Let's look at two different cards with CMSS-3D, the X-Fi XtremeAudio and the X-Fi Titanium HD. The XtremeAudio isn't actually a real X-Fi card since it lacks the X-Fi chip and it's software based, actually being a rebranded Audigy LS/ES/Value card that got the software-only package on top of it. Despite both cards having CMSS-3D, the processing quality of the Titanium HD has higher fidelity and actually sounds more natural than the CMSS-3D done by the XtremeAudio. And before you think it might be due to the Titanium HD's higher quality components, the X-Fi Titanium also shares the proper quality CMSS-3D.
THX TruStudio Pro is the first audio processing set that was designed with software based cards in mind, for less demanding audio usage, which is why it gets disabled on the Titanium HD once modes are switched. Also, it seems you're attributing positional cue accuracy with CMSS-3D, something people do (just like with DH), when I'm actually talking about the algorithms available only on Game Mode, which unlocks full hardware acceleration, OpenAL, EAX, the works. When running on modes other than Game Mode, there is still hardware acceleration but more limited, given that hardware acceleration is mainly used on gaming.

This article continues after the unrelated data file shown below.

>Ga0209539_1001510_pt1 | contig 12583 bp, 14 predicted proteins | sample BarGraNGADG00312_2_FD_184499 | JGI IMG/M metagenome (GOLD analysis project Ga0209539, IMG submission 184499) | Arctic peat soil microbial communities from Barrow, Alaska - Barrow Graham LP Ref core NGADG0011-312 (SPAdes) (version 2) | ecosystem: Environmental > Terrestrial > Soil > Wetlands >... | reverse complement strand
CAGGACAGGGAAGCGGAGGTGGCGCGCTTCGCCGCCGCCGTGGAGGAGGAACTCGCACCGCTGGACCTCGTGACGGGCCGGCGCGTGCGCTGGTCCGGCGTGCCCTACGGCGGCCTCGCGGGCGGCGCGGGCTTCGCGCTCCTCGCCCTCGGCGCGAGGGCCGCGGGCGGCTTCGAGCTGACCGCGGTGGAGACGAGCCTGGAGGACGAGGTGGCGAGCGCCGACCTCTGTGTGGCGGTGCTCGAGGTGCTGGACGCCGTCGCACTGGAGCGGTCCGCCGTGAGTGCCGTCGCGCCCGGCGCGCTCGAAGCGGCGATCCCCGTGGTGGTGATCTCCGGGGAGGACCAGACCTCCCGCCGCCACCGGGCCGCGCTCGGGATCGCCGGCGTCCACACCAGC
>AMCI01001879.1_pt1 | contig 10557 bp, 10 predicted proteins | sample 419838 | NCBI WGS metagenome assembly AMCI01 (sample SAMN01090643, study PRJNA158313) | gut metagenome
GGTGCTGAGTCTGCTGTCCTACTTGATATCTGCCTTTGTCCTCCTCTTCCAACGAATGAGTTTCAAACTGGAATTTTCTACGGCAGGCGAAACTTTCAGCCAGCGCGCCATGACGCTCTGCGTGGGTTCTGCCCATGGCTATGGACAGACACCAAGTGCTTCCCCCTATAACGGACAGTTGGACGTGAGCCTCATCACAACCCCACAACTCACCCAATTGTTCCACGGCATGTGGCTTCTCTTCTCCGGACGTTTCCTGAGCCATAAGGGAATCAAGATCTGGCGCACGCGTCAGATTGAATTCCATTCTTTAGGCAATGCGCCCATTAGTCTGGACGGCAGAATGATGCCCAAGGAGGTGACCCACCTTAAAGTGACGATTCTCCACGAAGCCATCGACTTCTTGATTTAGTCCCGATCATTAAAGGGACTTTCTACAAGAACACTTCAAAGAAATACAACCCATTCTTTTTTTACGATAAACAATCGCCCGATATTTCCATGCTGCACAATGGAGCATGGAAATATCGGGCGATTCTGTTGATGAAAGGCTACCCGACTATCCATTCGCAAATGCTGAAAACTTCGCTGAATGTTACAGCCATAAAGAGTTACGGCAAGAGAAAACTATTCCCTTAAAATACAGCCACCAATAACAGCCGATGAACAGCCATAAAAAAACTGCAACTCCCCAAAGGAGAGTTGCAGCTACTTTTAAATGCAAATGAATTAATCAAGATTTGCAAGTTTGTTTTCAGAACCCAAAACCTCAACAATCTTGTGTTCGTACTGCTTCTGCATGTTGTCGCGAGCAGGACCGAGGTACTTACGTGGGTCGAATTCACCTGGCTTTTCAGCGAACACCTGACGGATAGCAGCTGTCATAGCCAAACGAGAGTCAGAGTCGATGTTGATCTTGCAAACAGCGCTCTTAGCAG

The thing is, the better the audio renderer used on software, the better the end results will be, but even with the lowest common denominators (such as XAudio2 and FMOD), Game Mode and the algorithms help out on that worse case scenario. Users can enable CMSS-3D alongside that, helping surround and positional cues further, for those that are willing to trade original sound for the altered sound that all surround virtualization techs change into.
One thing that both I and other people have noticed is that Creative has a rather odd way of advertising their products, be it spec wise or feature wise, many times ending up with products that have more features or more flexibility than the info that's usually available from the product's page, it's actually uncanny :)